¶20 In Birnschein’s final comments, he again reiterated that the parties should simply settle the matter themselves, again appearing to speak on behalf of the entire Board as if it had already decided the issue. He then vouched for some of the neighboring landowners, whom he had known for seventy years. The Jornses could hardly have believed they were receiving a fair hearing when the most vocal board member was vouching for the good character of those opposing the Jornses’ application. As we observed in Keen, 269 Wis. 2d 488, ¶15, a board member “cannot be both an advocate and an impartial decisionmaker.”
¶21 We conclude Birnschein’s and Wilson’s comments demonstrate an impermissibly high risk of bias, requiring remand for a new hearing where those two members are substituted. See id., ¶¶17, 21 (where impermissible risk of bias, proper remedy is to remand for reconsideration without objectionable board member); Marris, 176 Wis. 2d at 24 n.5, 31 (recognizing a common-law duty to disqualify board members where there is bias or impermissibly high risk of bias). While we start with a presumption of correctness and validity, we are satisfied that the record overcomes that presumption. See Marris, 176 Wis. 2d at 27-30. However, we agree with the Board that the third member should be permitted to participate in the new hearing. Although Birnschein purported to speak on behalf of the entire Board, the third member never confirmed his concurrence with Birnschein’s comments or made any improper comments of his own. Thus, we presume the third member was impartial.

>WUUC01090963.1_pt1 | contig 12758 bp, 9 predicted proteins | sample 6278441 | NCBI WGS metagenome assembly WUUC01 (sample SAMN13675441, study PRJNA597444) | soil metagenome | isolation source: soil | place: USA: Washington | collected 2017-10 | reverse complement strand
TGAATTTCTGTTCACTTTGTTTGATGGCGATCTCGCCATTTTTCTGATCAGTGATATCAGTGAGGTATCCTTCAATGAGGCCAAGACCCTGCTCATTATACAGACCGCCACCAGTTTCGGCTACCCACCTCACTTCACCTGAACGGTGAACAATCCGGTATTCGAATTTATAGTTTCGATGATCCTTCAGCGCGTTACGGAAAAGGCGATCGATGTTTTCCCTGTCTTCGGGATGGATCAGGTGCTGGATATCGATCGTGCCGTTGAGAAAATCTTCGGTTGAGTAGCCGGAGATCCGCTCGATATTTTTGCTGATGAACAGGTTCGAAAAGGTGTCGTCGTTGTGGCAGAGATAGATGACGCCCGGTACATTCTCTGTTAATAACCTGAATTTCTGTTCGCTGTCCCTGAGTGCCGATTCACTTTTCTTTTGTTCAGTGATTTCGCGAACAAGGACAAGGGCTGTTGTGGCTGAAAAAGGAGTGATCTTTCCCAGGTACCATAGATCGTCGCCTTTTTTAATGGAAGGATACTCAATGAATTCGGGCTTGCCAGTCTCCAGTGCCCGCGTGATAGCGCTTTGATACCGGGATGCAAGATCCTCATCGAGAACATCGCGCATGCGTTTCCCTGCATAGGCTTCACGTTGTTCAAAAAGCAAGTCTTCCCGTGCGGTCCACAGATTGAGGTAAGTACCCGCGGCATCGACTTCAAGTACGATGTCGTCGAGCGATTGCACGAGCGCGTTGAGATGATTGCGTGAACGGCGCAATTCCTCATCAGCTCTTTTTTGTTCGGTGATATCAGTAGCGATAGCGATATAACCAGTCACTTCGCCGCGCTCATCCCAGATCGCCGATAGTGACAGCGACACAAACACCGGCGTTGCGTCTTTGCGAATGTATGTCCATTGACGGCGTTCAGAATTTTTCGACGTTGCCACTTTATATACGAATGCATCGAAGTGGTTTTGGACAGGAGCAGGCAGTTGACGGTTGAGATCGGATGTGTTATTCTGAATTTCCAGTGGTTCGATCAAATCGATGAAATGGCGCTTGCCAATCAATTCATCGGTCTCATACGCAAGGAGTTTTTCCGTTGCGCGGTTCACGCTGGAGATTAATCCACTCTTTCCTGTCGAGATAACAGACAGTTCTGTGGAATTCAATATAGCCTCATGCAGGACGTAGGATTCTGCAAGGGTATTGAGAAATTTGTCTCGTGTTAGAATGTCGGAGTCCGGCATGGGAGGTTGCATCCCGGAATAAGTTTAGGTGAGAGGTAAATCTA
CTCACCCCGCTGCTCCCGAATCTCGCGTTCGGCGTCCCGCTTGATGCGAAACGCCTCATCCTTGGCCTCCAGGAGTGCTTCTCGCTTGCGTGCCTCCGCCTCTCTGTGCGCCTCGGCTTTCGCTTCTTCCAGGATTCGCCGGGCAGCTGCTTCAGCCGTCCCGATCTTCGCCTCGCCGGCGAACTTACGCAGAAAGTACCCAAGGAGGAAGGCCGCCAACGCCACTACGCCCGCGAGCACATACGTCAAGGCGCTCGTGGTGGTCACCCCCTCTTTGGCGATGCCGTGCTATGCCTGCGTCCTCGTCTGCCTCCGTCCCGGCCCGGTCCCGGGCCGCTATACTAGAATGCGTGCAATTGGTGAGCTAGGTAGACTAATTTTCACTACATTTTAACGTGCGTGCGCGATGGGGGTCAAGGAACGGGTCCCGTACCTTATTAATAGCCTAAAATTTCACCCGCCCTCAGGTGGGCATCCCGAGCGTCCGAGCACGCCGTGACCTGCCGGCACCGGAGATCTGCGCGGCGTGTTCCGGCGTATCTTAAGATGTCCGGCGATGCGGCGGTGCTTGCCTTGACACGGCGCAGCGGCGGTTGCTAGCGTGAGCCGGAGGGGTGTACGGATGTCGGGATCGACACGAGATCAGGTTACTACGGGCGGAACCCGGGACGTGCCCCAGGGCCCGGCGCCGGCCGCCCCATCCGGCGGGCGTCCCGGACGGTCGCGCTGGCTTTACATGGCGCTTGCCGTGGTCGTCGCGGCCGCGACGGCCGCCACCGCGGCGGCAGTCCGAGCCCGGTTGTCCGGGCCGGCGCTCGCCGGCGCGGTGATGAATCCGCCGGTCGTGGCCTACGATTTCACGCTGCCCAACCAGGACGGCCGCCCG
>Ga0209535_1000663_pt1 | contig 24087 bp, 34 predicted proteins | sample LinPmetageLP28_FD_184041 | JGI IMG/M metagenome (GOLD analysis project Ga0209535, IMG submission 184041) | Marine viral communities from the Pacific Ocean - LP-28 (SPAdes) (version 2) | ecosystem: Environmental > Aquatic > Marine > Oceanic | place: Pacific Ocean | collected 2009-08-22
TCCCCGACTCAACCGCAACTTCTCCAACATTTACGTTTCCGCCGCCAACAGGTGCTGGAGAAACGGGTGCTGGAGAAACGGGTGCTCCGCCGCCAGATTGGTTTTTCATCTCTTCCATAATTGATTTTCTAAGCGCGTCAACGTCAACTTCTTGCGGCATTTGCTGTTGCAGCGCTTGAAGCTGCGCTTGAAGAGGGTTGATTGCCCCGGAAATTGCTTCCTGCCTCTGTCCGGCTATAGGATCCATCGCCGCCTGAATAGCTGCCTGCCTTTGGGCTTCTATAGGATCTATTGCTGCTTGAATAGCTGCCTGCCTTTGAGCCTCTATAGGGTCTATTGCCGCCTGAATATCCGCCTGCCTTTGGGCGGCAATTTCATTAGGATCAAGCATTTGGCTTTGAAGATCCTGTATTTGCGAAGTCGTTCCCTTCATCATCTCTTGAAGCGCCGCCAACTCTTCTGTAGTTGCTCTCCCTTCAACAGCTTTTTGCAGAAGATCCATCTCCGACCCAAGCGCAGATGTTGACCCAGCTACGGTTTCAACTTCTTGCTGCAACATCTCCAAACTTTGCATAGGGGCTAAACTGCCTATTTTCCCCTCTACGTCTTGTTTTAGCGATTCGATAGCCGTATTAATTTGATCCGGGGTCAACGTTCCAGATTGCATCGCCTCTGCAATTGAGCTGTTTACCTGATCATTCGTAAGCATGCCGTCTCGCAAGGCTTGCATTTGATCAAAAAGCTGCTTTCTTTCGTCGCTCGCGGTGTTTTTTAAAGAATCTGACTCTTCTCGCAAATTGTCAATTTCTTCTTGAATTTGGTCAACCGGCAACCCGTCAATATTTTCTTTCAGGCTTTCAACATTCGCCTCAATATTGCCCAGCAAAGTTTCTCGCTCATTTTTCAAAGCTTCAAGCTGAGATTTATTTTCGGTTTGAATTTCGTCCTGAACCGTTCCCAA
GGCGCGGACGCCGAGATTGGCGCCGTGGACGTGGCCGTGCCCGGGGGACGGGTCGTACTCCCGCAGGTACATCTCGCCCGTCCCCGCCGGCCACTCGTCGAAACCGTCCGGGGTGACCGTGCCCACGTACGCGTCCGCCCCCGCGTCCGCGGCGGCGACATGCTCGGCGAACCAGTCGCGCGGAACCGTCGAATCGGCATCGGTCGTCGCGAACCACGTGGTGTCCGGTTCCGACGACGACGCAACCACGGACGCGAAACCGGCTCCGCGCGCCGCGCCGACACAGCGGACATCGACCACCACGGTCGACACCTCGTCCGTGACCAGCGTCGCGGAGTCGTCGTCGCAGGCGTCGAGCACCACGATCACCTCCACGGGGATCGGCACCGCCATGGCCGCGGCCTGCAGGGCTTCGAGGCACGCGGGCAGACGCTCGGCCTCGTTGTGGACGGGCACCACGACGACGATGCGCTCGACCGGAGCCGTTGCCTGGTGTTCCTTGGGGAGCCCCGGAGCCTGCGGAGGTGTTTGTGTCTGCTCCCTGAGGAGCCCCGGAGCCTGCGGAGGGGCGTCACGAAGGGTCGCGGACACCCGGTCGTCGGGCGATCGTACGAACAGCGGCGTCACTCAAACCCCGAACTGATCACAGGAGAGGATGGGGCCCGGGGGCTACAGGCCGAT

Whether the circuit court exceeded its authority
¶22 The Board argues the circuit court exceeded its authority by retaining jurisdiction of the matter and by directing how the substitute board would be selected upon remand. We agree in both respects.
¶23 The specific review statute applicable here provides: “Any party to a proceeding resulting in a final determination may seek review thereof by certiorari …. The court may affirm or reverse the final determination, or remand to the decision maker for further proceedings consistent with the court’s decision.” Wis. Stat. § 68.13(1). Nothing in the statute permits a court to maintain jurisdiction.
¶24 Further, upon determining that the agency reviewed did not act according to law, “a certiorari court can reverse the agency’s decision and remand it to the agency to hold a new hearing. However, a certiorari court cannot order the board to perform a certain act.” Guerrero v. City of Kenosha Hous. Auth., 2011 WI App 138, ¶9, 337 Wis. 2d 484, 805 N.W.2d 127 (citations omitted). Additionally, a certiorari court lacks authority to grant equitable relief. See id. Therefore, we further conclude the circuit court lacked authority to mandate a special procedure for selecting a substitute board.